We’ve all snored through text or slide-heavy Powerpoints before. The next time you have to create a presentation, consider some of these more engaging alternatives!
These 3 resources each explore the what (how the resource works), the when (uses in the classroom), and the how (how they can replace Powerpoint)!
Take any image and turn it into an interactive dream as you link in videos, pictures, articles, and comments! They work particularly well if you have a classroom blog or other website your students can access. The Thinglink above contains more links with details on introducing you to this fantastic resource.
- Introduce yourself to your students in a fun new way!
- Instead of assigning your 30+ students to all make Powerpoint reports (taking endless hours afterwards presenting in class), assign them to make Thinglinks, publishing them to a class account or on the class blog!
- Rather than taking class time to go through a Powerpoint, give them a homework assignment to explore a new Thinglink that gets them thinking! You can just put up an image with questions for them to start wondering and thinking (see example below), or include multimedia to really familiarize them with the subject before doing further study in class!
Say you want to present to your students information on documents and systems that helped influence the United States Constitution: the Magna Carta, the Iroquois Confederacy, the Mayflower Compact, and the Articles of Confederation. With a powerpoint, this would be a very linear discussion, covering each topic consecutively, perhaps with videos sprinkled throughout. With a Thinglink, however, you can link all the videos, media, and thinking questions into one image, and then publish it to a classroom blog or another platform your students can access. Students can then explore all the links in a manner that best suits their learning–re-watching videos that were confusing for them, or reading articles at their pace that give them even more information! Check out an example of how we put this together below.
A Prezi is a zoomable presentation that engages viewers as it flows from idea to idea in unexpected, animated ways. The video above chronicles the development and benefits of using Prezi as it goes through an actual Prezi!
- You can embed a Prezi into your classroom website any time you want your students to be able to explore a concept at their convenience.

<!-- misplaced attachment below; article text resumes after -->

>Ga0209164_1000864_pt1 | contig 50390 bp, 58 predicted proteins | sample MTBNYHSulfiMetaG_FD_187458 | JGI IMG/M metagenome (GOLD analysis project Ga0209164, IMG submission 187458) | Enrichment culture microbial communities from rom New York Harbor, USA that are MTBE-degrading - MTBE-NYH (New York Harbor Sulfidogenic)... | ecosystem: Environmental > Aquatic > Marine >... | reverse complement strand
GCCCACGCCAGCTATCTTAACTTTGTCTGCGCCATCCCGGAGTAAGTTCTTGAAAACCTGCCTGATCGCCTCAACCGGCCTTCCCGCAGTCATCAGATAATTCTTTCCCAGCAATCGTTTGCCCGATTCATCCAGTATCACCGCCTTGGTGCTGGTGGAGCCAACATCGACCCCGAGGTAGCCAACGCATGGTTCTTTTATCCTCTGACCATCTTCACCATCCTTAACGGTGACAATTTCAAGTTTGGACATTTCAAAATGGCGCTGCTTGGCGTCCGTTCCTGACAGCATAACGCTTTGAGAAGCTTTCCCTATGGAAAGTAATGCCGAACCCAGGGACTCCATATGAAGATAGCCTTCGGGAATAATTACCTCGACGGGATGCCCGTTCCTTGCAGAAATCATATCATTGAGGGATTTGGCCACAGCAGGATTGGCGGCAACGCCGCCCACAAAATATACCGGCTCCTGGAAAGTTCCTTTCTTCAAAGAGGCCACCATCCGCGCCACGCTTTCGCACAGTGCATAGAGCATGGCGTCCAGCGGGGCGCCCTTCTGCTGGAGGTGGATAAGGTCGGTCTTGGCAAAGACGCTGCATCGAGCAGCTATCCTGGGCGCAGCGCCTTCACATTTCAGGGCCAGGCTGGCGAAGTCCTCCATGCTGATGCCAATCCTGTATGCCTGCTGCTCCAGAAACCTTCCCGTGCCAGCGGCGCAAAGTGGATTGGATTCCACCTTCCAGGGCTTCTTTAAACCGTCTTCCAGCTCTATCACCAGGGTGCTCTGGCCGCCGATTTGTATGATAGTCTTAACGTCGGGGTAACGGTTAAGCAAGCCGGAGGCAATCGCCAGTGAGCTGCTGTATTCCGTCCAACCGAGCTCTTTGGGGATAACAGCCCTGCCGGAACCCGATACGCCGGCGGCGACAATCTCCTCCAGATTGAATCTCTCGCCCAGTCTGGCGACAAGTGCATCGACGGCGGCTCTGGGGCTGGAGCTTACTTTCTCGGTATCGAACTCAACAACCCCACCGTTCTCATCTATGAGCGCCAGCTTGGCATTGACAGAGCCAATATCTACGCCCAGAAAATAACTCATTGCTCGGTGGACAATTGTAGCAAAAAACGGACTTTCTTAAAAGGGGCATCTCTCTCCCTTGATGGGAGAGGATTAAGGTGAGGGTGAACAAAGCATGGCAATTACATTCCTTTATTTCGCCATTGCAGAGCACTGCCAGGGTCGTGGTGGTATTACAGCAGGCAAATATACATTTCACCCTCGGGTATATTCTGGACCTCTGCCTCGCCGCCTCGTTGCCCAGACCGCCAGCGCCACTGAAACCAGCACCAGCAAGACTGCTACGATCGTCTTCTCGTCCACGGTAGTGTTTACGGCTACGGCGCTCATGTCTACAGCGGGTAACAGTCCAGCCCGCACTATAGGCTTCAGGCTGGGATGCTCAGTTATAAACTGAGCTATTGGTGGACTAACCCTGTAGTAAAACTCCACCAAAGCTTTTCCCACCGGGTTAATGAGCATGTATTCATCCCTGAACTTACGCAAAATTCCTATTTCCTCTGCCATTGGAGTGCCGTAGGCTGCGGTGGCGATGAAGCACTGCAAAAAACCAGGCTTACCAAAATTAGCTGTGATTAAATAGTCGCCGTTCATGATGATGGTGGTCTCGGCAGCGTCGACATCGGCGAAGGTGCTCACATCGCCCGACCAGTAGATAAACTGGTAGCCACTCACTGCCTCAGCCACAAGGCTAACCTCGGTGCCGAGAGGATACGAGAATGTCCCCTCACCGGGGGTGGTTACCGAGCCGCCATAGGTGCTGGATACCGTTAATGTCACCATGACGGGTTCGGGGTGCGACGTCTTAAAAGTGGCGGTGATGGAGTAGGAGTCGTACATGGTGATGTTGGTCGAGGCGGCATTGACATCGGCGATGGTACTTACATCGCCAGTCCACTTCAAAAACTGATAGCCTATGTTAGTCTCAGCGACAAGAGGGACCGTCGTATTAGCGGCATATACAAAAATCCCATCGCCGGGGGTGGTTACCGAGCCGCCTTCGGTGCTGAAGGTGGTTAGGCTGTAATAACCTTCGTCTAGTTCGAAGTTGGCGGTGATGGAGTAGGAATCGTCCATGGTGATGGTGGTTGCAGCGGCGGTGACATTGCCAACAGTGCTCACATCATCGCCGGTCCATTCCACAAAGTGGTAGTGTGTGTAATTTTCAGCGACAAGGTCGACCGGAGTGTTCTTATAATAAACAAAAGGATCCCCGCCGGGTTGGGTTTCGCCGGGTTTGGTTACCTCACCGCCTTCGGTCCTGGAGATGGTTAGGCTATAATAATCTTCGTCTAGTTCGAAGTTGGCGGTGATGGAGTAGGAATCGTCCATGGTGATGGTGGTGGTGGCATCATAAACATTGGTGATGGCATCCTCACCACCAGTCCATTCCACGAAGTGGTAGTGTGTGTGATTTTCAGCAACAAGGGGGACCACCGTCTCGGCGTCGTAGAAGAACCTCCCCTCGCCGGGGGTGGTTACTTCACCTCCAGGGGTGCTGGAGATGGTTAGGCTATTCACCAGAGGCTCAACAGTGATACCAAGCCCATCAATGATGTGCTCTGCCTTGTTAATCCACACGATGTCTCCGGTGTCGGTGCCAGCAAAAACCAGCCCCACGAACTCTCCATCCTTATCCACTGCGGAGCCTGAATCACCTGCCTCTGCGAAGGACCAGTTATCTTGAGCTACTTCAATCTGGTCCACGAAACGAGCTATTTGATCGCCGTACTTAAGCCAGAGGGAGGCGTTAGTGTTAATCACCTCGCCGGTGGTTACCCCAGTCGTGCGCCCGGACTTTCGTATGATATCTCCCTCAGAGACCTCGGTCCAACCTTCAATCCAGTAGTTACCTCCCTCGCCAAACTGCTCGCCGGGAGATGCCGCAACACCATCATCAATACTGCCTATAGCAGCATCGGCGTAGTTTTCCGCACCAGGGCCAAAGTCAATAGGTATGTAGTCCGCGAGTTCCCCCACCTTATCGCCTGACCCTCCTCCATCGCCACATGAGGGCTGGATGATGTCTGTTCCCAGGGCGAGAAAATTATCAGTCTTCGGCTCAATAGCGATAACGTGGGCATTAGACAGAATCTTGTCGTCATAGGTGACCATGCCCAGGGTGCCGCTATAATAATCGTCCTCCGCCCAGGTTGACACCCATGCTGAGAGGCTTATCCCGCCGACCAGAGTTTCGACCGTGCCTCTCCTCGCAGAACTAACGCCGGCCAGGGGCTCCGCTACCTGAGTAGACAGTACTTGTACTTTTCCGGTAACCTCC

- Great when you want to help your students really “be there” with regards to your big idea in presenting. The Prezi below does a beautiful job of this!
- Especially amazing when you want to teach about anything connected to timelines. Check out the Prezi below for an example of what we mean!
A Prezi can be used exactly as you currently use Powerpoints–in fact, it even has a feature for you to upload existing Powerpoint slides into a Prezi template! Only, then, you get to play with the 3D templates and zoomable features to help bring it to life!
Skype Virtual Field Trips
The definition of what makes a Skype virtual field trip is confined only by your own imagination! Watch this video on Skype’s education page for a wonderful introduction! Connecting through Skype, you can interview activists, have docents show your students around museums, or even take students on virtual road trips (see that field trip described in more detail here, along with 4 other amazing examples)! An article from Scholastic explains how it provides “customized curriculum” and “global connections.” You can either pick existing lessons from Skype’s page on classroom use that you can schedule right away, or connect with other teachers around the world with similar project goals using your Skype account and profile!
- Meet classes with whom your class is quadblogging
- Give students an opportunity for authentic learning experiences when budgets for actual field trips are tight!
- Explore other cultures as you connect with people and places outside your own country!
Forget making a Powerpoint with the who, what, when, where, and why of wolves in North America: Schedule a Skype interview with an actual wolf expert for students to interview and learn from after they have prepared some questions! Not only does this dynamically bring learning “off the page,” but it hones students’ communication skills as well!
Photo Credits: Photographer (featured image)